The retail environment has been notoriously challenging and competitive lately. For this reason, investors need to be particularly selective when investing in the sector. Dividend growth is a clear and transparent sign of fundamental strength, and companies like Costco (NASDAQ:COST), CVS (NYSE:CVS), and Macy's (NYSE:M) have what it takes to deliver growing dividends for years to come.
Costco is smart and effective
Costco has a smart and effective business model: The company makes most of its profits from membership fees, as opposed to margins on sales, and this allows it to charge competitively low prices for its products. In addition, Costco prioritizes efficiency and low prices over product variety when it comes to sourcing and inventory decisions.
Customers seem to be quite happy with the company. Renewal rates have been consistently above 85% over the last several years, and the last quarter was as strong as usual. The global renewal rate remained 87%, and key markets like the U.S. and Canada performed particularly well, with renewal rates of more than 90%.
The company continues delivering healthy sales growth in spite of the challenging retail environment, and comparable sales excluding the impact of foreign exchange fluctuations and gasoline prices increased by 5% in the U.S. and 7% in international markets during December.
The dividend yield is quite modest at 1.1%, but payments have increased materially from $0.10 in 2004 to $0.31 currently. The company has a resilient business model and a conservatively low payout ratio in the area of 25% of earnings, so Costco is well positioned to continue raising dividends in the coming years.
CVS for healthy dividend growth
CVS is both one of the leading U.S. pharmacy retailers and a major pharmacy benefit manager. The company benefits from its vertically integrated operations and scale advantages, which generate cost efficiencies and negotiating power with suppliers.
Factors like an aging population, technological advancements in the health care industry and the broadening of medical insurance coverage represent considerable tailwinds for the company over the medium and long term.
CVS is firing on all cylinders from a financial point of view; the company expects to deliver adjusted earnings-per-share growth of between 10.25% and 13.75% during 2014, and CFO Dave Denton is quite optimistic about the future of the business:
CVS Caremark has a strong track record of meeting or exceeding our financial targets. The outlook for 2014 is bright, and we are focused on strategies that will lead to solid, long-term enterprise growth. We continue to generate a substantial amount of free cash flow and we remain committed to disciplined capital allocation practices that drive value for our shareholders.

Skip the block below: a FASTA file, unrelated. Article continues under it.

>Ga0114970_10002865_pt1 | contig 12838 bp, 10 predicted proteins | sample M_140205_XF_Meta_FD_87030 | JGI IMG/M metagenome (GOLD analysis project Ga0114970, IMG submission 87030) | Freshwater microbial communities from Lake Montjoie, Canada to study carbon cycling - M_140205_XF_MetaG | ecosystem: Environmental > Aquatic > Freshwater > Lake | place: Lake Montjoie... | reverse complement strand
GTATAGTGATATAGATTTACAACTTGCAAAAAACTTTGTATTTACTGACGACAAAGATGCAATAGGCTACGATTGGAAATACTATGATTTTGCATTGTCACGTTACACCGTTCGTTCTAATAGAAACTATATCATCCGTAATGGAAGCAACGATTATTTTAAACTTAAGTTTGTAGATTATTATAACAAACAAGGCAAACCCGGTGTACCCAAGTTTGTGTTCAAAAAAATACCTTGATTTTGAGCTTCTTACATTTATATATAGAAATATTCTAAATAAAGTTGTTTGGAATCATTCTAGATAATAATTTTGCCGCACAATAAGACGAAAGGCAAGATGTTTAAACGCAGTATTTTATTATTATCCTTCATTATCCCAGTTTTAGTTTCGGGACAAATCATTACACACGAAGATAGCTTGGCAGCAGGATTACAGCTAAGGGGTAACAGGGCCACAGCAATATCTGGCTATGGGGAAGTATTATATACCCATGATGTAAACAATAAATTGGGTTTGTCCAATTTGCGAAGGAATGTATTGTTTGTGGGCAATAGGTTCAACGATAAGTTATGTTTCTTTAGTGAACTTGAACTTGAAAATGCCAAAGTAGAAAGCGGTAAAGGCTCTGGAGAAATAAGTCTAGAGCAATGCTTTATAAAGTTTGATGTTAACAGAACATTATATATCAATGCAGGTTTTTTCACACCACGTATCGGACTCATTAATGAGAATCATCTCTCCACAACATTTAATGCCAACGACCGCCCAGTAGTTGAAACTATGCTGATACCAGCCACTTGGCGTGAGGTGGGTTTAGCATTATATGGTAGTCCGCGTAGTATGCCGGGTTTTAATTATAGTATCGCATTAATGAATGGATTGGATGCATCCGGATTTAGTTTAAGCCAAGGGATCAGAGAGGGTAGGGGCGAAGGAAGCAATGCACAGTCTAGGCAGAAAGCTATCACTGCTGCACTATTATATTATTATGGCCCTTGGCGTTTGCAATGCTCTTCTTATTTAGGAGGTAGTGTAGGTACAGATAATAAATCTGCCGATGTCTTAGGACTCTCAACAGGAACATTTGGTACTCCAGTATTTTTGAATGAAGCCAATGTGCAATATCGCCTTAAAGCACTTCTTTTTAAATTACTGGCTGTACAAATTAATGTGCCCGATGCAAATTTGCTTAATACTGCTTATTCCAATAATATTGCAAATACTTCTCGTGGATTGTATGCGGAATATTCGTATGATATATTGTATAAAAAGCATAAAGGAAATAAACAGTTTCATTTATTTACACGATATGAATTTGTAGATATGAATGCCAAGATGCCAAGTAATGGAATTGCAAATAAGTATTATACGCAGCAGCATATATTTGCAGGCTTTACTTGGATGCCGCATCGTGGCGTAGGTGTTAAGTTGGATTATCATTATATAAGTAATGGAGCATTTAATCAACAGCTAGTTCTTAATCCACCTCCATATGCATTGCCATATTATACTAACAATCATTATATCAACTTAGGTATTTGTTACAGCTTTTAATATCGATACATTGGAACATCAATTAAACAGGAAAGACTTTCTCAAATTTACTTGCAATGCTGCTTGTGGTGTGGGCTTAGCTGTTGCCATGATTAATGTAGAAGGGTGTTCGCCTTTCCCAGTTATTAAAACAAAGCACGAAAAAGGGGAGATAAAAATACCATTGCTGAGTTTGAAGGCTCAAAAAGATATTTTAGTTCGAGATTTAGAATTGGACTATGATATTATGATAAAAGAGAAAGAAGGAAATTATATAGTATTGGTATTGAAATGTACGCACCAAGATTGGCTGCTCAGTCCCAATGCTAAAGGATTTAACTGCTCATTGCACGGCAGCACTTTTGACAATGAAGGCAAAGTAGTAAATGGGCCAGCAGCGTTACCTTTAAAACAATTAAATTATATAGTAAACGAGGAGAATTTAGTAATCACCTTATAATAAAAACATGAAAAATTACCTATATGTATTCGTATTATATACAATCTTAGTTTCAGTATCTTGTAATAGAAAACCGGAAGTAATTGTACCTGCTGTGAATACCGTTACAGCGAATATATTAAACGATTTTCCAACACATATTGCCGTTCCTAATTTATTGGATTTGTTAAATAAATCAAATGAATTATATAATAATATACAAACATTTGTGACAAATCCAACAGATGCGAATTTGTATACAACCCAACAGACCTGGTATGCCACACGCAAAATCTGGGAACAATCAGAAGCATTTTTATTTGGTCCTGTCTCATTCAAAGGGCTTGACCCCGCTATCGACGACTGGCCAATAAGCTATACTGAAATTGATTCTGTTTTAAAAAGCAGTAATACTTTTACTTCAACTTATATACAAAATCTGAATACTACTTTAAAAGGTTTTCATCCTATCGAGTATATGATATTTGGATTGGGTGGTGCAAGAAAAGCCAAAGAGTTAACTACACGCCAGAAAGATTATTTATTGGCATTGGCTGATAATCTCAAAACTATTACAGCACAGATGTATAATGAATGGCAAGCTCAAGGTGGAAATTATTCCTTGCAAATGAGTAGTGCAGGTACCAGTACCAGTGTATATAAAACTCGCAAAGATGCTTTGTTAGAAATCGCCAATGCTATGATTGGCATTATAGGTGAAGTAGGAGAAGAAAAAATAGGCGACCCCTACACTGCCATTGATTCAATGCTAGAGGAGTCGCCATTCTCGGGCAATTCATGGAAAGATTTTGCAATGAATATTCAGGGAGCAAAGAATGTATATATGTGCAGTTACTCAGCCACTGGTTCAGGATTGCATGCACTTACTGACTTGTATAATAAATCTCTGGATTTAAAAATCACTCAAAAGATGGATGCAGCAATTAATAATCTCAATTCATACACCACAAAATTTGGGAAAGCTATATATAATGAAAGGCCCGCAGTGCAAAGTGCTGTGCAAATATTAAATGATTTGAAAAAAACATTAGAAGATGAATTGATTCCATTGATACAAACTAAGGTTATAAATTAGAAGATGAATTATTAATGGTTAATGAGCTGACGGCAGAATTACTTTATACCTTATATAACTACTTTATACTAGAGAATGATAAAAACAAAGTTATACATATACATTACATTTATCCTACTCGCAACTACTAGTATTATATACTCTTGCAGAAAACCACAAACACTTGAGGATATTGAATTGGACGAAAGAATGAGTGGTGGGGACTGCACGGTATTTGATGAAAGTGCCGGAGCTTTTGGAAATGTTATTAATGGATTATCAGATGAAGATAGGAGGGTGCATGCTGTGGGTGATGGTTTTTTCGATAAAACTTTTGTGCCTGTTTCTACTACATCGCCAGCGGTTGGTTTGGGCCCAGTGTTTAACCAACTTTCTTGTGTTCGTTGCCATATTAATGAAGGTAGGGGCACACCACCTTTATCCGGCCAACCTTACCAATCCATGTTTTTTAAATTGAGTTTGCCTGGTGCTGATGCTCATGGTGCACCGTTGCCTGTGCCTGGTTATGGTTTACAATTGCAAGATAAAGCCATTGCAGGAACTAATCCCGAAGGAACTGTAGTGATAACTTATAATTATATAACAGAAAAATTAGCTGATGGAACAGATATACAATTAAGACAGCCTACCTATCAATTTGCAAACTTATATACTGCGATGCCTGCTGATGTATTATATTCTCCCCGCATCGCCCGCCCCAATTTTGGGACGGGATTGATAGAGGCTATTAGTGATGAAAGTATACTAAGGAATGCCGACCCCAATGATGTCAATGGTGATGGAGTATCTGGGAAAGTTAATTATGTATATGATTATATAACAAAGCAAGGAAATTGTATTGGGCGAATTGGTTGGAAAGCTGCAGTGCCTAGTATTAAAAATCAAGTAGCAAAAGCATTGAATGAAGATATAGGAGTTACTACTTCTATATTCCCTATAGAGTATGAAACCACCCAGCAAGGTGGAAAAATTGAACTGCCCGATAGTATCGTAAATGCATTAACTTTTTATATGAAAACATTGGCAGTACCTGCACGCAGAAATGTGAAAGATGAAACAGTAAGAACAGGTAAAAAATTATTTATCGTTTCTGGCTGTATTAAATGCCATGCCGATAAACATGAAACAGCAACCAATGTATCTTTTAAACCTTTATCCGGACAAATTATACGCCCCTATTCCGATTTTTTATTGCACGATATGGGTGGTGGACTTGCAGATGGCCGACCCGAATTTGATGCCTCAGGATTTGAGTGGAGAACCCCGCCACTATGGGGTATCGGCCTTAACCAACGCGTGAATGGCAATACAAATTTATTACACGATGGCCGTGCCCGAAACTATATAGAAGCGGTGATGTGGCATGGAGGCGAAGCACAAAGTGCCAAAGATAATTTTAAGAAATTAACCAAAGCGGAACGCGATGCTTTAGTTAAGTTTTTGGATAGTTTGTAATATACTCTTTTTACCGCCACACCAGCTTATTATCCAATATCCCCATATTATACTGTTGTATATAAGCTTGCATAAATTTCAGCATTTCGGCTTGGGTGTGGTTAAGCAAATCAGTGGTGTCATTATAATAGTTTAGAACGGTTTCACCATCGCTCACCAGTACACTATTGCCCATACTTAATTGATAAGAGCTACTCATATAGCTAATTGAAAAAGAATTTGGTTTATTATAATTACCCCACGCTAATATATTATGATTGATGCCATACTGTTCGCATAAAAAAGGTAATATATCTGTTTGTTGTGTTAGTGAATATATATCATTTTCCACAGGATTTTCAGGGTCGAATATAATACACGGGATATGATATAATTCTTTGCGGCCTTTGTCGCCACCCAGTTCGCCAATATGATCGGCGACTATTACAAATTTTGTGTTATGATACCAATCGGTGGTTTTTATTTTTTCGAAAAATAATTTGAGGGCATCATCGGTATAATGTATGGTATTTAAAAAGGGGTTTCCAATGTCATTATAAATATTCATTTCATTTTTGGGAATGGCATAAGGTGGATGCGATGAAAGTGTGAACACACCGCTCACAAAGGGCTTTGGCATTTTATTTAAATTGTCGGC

The company announced a whopping dividend increase of 38% in December, and it still has a lot of room for dividend growth considering its fundamental strength and safe payout ratio near 25%. The dividend yield is 1.6%.
Macy's is outperforming
While most department stores are reporting dismal sales figures for the key holiday season, Macy's is performing materially better than its peers thanks to its omnichannel strategy, its focus on private-level offerings, and its price optimization initiatives.
The company has delivered growing earnings per share over the last 15 consecutive quarters, and it recently announced a healthy increase of 4.3% in comparable sales, including departments licensed to third parties during the holiday shopping season. Management is expecting comparable sales growth between 2.3% and 2.5% in the fourth quarter and comparable sales growth in the range of 2.5% to 3% for 2014.
Macy's is implementing a series of initiatives aimed at reducing $100 million in annual expenses starting in 2014, so the company is not resting on its laurels and remains focused on maximizing efficiency and generating profitability for shareholders.
The company had to cut its dividend and restructure operations because of the recession in 2009, but it has emerged stronger than ever and has been delivering outstanding dividend growth since then. What was a $0.05-per-share dividend in 2010 has now grown into $0.25 per share, and the comfortably low payout ratio of 26% means plenty of potential for further dividend growth. Macy's pays a dividend yield of 1.8%.
Growing dividends don't only provide income for investors, they also reflect a sound and healthy business. Even in a challenging economic scenario for retailers, Costco, CVS, and Macy's offer outstanding dividend growth prospects, and that says a lot about the fundamental quality of these companies.